Ed Davis has a chance to prove that he has a place with the Memphis Grizzlies for the long term. He has a new coach who may be more willing to play him and no competition for playing time behind Zach Randolph.
Whether this eases his path towards surpassing Randolph as the Grizzlies' starting power forward is a greater dilemma.
Davis has plenty of potential. He shoots well at the rim, blocks shots and rebounds fairly well. But the 24-year-old lacks polish.
At the same time, Randolph is heading downhill but still can dominate the boards and control a playoff series.
Both are heading into contract seasons, although Randolph has a player option for 2014-15. Randolph would surely exercise that $16.5 million option.
Davis has some hope of denying Randolph the opportunity a year after his second All-Star appearance, but the likelihood is slim.
A fine, yet unrefined talent
Davis has a few admirable attributes. His blocking ability is spectacular. Last season, he blocked 1.9 shots per 36 minutes and had a 4.2 block percentage.
Beyond shot-blocking, his overall defense is strong. He allowed 102 points per 100 possessions last year—including 96 in Memphis—and totaled 2.4 defensive win shares while only playing 20.1 minutes per game. The year before, he allowed 101.
Davis consistently shows a presence on the boards, having averaged between 10.2 and 10.4 rebounds per 36 minutes in his three pro seasons. He had a 16.7 percent total rebounding rate in 2012-13, including 17.4 for the Grizz.
However, he still needs to grow in this aspect as he doesn't always attack the glass with great strength.
His shot is nice but needs development. Davis, who is a 54.4 percent field-goal shooter and shot 51.7 percent for the Grizzlies, must show improvement with his jump shot. The acquisition from the Toronto Raptors in the Rudy Gay trade took half his shots in the restricted area last year, hitting 66.8 percent.
But he made only 41.1 percent away from the rim.
Indeed, former Grizzlies coach Lionel Hollins muzzled Davis' growth last season by limiting his playing time. The Commercial Appeal stated that Hollins "wasn't confident" in Davis. CBSSports.com's Zach Harper said that while many Grizz players spoke highly of Davis, Hollins suspected that Davis didn't know how to win.
One can hardly know what he'd be able to do in the Memphis lineup. In his 28 games as a starter, he shot 55.2 percent from the field, but that was mostly in a more open Raptors offense.
Randolph won't go quietly
The veteran power forward took a nose dive in the latter part of last season. He shot 43.9 percent from the field after the calendar flipped to 2013 and didn't make 46 percent in any of the last four months.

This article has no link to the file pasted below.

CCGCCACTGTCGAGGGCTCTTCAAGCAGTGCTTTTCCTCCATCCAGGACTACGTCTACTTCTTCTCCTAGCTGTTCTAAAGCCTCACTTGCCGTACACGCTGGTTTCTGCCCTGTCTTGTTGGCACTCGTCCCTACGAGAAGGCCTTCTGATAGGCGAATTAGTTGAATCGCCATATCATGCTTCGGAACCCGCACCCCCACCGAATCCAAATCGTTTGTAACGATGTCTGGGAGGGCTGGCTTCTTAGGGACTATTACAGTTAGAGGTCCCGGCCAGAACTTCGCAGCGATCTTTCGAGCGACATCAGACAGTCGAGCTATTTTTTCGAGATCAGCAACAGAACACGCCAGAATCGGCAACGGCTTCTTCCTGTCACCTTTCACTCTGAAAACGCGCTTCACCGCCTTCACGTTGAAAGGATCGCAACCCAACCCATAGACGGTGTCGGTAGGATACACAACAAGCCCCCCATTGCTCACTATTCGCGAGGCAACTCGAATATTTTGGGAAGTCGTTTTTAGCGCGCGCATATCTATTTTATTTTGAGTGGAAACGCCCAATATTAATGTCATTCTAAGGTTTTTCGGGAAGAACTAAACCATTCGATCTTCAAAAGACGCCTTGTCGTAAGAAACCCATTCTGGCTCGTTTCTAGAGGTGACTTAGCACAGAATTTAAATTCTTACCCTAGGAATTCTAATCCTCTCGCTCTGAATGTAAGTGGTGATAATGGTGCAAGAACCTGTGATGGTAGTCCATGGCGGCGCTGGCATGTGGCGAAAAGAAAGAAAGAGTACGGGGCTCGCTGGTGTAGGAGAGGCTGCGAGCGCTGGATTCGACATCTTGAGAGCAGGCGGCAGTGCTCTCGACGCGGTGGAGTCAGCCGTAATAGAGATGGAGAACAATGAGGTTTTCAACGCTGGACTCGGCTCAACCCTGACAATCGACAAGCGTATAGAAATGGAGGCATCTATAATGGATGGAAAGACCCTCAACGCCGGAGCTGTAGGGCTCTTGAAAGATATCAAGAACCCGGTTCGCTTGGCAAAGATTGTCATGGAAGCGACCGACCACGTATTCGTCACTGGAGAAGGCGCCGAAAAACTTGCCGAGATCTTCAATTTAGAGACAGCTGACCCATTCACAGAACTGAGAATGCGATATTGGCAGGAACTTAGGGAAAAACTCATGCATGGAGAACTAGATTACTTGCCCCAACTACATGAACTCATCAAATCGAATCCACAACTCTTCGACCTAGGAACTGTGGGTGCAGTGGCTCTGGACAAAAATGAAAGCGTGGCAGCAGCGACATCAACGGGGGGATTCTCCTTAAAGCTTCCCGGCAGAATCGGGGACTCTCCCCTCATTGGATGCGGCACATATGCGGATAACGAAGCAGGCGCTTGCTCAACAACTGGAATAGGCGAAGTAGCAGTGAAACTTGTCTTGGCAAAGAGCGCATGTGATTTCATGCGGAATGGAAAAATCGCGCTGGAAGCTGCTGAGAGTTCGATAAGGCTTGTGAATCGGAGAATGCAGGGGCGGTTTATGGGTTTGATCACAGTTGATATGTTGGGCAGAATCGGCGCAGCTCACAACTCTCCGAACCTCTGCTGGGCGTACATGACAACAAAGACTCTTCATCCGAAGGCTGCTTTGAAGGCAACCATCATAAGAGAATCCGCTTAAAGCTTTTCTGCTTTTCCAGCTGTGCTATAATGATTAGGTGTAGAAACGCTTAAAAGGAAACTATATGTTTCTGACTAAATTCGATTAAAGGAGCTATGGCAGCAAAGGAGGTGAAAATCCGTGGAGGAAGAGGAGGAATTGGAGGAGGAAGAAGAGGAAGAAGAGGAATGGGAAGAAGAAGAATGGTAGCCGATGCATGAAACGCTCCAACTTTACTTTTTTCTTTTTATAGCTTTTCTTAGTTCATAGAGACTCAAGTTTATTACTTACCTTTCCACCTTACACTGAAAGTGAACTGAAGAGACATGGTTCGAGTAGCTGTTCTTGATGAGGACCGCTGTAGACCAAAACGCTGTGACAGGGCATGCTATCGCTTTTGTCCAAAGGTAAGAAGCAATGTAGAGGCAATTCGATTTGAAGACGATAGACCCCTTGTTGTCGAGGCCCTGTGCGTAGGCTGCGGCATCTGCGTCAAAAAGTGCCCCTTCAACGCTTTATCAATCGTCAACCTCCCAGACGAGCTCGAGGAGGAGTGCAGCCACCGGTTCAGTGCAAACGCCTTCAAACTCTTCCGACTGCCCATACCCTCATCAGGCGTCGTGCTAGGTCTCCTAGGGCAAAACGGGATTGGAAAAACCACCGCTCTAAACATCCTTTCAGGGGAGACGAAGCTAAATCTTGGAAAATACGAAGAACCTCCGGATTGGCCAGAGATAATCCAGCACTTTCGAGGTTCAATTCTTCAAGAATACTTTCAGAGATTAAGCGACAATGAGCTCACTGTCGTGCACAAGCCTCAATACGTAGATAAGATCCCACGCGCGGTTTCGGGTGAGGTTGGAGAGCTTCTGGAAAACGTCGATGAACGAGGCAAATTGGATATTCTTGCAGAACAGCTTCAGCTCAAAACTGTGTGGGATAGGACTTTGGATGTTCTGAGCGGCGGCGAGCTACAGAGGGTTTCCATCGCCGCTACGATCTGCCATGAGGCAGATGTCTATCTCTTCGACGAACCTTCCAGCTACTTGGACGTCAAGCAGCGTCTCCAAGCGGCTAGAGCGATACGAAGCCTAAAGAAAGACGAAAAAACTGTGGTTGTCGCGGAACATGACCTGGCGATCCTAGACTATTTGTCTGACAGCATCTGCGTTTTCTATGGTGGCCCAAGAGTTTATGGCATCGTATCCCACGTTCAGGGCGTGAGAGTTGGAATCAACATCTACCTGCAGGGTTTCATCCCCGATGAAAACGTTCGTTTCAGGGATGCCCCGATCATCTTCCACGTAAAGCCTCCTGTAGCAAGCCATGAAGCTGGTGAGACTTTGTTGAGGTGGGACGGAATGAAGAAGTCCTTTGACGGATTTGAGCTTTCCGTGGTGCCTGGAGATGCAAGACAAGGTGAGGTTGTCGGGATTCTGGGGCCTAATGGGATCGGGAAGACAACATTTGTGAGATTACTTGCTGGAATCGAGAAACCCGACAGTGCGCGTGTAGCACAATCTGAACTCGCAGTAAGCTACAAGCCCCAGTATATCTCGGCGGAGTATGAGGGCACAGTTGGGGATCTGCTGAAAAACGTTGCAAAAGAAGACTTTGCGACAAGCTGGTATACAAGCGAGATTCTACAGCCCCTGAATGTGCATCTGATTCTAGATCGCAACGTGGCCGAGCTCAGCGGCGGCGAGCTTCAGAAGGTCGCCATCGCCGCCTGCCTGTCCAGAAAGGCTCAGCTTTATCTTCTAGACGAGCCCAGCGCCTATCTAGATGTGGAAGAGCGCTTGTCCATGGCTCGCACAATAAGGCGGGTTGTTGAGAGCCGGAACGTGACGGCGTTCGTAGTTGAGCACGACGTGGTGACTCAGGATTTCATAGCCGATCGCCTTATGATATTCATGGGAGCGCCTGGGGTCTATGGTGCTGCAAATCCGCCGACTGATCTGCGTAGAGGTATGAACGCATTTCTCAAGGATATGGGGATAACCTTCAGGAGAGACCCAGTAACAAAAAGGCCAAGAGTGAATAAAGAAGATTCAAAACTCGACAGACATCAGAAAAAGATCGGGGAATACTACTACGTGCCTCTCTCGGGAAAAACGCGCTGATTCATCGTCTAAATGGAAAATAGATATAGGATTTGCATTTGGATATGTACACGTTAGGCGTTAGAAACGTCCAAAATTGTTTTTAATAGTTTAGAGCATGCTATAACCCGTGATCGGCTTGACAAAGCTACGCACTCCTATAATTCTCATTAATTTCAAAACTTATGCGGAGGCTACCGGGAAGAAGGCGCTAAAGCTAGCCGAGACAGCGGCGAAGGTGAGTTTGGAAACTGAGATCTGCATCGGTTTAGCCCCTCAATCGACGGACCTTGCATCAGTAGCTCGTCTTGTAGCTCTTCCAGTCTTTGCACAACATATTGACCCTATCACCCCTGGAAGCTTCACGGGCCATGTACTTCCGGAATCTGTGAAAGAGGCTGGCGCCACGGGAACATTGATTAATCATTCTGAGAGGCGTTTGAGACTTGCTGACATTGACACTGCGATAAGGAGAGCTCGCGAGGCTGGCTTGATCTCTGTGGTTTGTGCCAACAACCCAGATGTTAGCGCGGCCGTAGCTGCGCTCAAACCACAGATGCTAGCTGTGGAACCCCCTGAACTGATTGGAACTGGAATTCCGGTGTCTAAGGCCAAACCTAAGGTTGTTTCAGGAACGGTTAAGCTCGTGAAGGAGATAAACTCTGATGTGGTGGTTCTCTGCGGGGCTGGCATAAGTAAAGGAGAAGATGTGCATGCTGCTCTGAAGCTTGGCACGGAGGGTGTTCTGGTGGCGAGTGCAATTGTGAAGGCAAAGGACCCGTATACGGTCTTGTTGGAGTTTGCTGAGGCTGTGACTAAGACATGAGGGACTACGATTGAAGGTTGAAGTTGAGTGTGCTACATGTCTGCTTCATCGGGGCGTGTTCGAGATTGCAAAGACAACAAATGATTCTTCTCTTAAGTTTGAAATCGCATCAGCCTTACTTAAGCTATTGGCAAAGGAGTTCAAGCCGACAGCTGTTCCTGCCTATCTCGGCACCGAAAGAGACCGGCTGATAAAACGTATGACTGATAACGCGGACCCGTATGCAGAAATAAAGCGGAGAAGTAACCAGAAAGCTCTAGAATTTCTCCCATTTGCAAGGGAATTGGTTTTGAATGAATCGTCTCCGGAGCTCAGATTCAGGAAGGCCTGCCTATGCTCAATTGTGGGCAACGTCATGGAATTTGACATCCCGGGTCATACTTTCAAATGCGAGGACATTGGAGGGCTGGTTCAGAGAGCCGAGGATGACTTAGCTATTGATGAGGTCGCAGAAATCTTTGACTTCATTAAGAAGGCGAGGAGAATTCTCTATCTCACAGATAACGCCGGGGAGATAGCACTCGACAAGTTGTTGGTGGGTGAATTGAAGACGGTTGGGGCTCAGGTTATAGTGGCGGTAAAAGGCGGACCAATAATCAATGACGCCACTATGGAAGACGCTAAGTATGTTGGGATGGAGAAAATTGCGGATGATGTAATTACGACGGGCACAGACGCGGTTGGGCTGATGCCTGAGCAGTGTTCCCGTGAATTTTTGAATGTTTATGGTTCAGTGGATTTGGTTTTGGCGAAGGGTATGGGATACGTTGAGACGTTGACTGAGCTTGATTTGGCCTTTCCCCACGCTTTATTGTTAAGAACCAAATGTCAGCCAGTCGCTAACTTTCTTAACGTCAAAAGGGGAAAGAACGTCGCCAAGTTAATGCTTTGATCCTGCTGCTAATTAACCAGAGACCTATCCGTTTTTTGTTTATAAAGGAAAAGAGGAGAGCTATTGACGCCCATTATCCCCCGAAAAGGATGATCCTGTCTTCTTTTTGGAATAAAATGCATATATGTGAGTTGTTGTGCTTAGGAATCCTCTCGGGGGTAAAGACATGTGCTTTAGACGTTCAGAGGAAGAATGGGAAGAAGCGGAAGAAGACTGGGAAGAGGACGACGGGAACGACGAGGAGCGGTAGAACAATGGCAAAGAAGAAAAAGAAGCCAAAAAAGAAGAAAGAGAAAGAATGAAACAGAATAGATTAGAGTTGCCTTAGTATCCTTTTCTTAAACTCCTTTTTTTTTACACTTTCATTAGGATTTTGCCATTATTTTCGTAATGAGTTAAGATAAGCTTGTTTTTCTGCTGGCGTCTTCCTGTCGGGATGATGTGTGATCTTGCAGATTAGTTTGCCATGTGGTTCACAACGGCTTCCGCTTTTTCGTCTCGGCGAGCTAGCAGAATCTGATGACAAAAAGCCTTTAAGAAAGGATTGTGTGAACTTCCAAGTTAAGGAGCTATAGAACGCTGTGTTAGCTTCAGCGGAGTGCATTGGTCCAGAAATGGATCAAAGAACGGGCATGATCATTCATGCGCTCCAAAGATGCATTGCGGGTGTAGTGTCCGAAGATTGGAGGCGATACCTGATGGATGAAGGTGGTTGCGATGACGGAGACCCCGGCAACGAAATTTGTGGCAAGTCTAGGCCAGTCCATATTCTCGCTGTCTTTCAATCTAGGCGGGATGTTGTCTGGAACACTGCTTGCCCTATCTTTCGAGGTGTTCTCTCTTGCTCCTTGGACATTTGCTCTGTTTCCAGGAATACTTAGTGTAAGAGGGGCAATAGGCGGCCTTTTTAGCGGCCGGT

That prolonged slump ended once the playoffs rolled around. Randolph shot 51.2 percent in the first two rounds. His 30.2 percent against the San Antonio Spurs in the conference finals may be cause for concern, but it was largely because the Spurs crashed in on him and Marc Gasol.
Aside from his shooting woes, Randolph doesn't have big issues. After missing most of 2011-12 due to injury, he made it through his 12th campaign without a serious ailment.
His defense isn't as replaceable as it once was. He was 12th in defensive rating at 99.5 points allowed per 100 possessions in 2012-13. He had 4.7 defensive win shares, one more than his previous career high.
Randolph's still one of the premier rebounders. He led the league in offensive rebounds and was fourth in offensive rebounding percentage and fifth in total rebounding rate. Both of the latter marks were second in his career and franchise history.
His action on the offensive glass is especially important as he cleans up for a team that was 21st in field-goal percentage last season. Memphis was second in offensive rebounding percentage and ninth in defensive rebounding rate due to his efforts.
Gasol and Randolph won't break up quickly
One factor that can't be dismissed is the dynamic duo that Randolph and Gasol form.
The two work together remarkably well on both ends. On offense, they create mismatches by mirroring each other on cuts and rolling off the pick and roll. Both love to dump the ball to the other inside.
Part of the reason they're able to seal the paint is that Randolph and Gasol sense where each other is and know when to help the other.
Also, they combined for great playoff efforts in their two postseasons together. In bowling over the Oklahoma City Thunder, they combined for 37.8 points and 18 rebounds per game. Two years ago, they joined forces to post 37.2 points and 22.2 rebounds per game in the playoffs.
This is about more than sentiment. Gasol and Davis played 238 minutes together in 31 games last season. Davis averaged 11 rebounds per 36 minutes and shot 62 percent from the field with Gasol on the floor, but that's in a small sample size.
ESPN.com's Marc Stein said that a trade involving Randolph would have to be carefully chosen "because breaking up Z-Bo and Marc Gasol means breaking up the combo that made Memphis uniquely dangerous over the past few seasons."
Supplanting Randolph with Davis might look good on paper. However, the loss of the chemistry between Gasol and Randolph is difficult to measure. The possibilities of having Gasol working with Davis will be a great unknown to enter.
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